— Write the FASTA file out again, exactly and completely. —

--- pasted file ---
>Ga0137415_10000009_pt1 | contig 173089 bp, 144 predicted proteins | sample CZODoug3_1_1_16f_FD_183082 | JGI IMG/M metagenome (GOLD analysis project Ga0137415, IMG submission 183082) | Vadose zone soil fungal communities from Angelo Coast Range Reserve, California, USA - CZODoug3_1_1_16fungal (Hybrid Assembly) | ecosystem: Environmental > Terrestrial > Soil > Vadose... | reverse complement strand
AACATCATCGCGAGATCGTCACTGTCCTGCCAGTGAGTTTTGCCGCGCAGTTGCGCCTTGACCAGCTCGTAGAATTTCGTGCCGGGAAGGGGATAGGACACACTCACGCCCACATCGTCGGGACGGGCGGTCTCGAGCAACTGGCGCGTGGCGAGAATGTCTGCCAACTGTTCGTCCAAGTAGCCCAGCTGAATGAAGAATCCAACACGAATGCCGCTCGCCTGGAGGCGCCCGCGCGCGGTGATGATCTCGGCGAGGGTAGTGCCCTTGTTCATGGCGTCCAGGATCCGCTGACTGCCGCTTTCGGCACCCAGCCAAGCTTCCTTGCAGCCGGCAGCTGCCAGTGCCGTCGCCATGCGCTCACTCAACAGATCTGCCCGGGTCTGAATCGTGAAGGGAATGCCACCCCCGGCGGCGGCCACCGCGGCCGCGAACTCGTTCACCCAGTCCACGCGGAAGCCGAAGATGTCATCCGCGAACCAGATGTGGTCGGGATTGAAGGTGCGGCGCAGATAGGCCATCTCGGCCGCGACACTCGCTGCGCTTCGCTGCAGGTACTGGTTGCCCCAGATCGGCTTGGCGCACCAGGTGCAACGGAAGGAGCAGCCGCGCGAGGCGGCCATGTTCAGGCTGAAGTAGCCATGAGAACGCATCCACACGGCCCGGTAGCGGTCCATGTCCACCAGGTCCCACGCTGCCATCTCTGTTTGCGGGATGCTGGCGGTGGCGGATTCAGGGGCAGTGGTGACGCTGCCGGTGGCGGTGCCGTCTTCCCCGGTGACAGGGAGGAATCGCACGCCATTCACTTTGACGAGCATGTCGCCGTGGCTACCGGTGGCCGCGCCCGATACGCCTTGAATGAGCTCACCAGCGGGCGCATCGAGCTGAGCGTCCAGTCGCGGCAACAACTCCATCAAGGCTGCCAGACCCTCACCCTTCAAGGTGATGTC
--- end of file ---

>Ga0137415_10000009_pt1 | contig 173089 bp, 144 predicted proteins | sample CZODoug3_1_1_16f_FD_183082 | JGI IMG/M metagenome (GOLD analysis project Ga0137415, IMG submission 183082) | Vadose zone soil fungal communities from Angelo Coast Range Reserve, California, USA - CZODoug3_1_1_16fungal (Hybrid Assembly) | ecosystem: Environmental > Terrestrial > Soil > Vadose... | reverse complement strand
AACATCATCGCGAGATCGTCACTGTCCTGCCAGTGAGTTTTGCCGCGCAGTTGCGCCTTGACCAGCTCGTAGAATTTCGTGCCGGGAAGGGGATAGGACACACTCACGCCCACATCGTCGGGACGGGCGGTCTCGAGCAACTGGCGCGTGGCGAGAATGTCTGCCAACTGTTCGTCCAAGTAGCCCAGCTGAATGAAGAATCCAACACGAATGCCGCTCGCCTGGAGGCGCCCGCGCGCGGTGATGATCTCGGCGAGGGTAGTGCCCTTGTTCATGGCGTCCAGGATCCGCTGACTGCCGCTTTCGGCACCCAGCCAAGCTTCCTTGCAGCCGGCAGCTGCCAGTGCCGTCGCCATGCGCTCACTCAACAGATCTGCCCGGGTCTGAATCGTGAAGGGAATGCCACCCCCGGCGGCGGCCACCGCGGCCGCGAACTCGTTCACCCAGTCCACGCGGAAGCCGAAGATGTCATCCGCGAACCAGATGTGGTCGGGATTGAAGGTGCGGCGCAGATAGGCCATCTCGGCCGCGACACTCGCTGCGCTTCGCTGCAGGTACTGGTTGCCCCAGATCGGCTTGGCGCACCAGGTGCAACGGAAGGAGCAGCCGCGCGAGGCGGCCATGTTCAGGCTGAAGTAGCCATGAGAACGCATCCACACGGCCCGGTAGCGGTCCATGTCCACCAGGTCCCACGCTGCCATCTCTGTTTGCGGGATGCTGGCGGTGGCGGATTCAGGGGCAGTGGTGACGCTGCCGGTGGCGGTGCCGTCTTCCCCGGTGACAGGGAGGAATCGCACGCCATTCACTTTGACGAGCATGTCGCCGTGGCTACCGGTGGCCGCGCCCGATACGCCTTGAATGAGCTCACCAGCGGGCGCATCGAGCTGAGCGTCCAGTCGCGGCAACAACTCCATCAAGGCTGCCAGACCCTCACCCTTCAAGGTGATGTC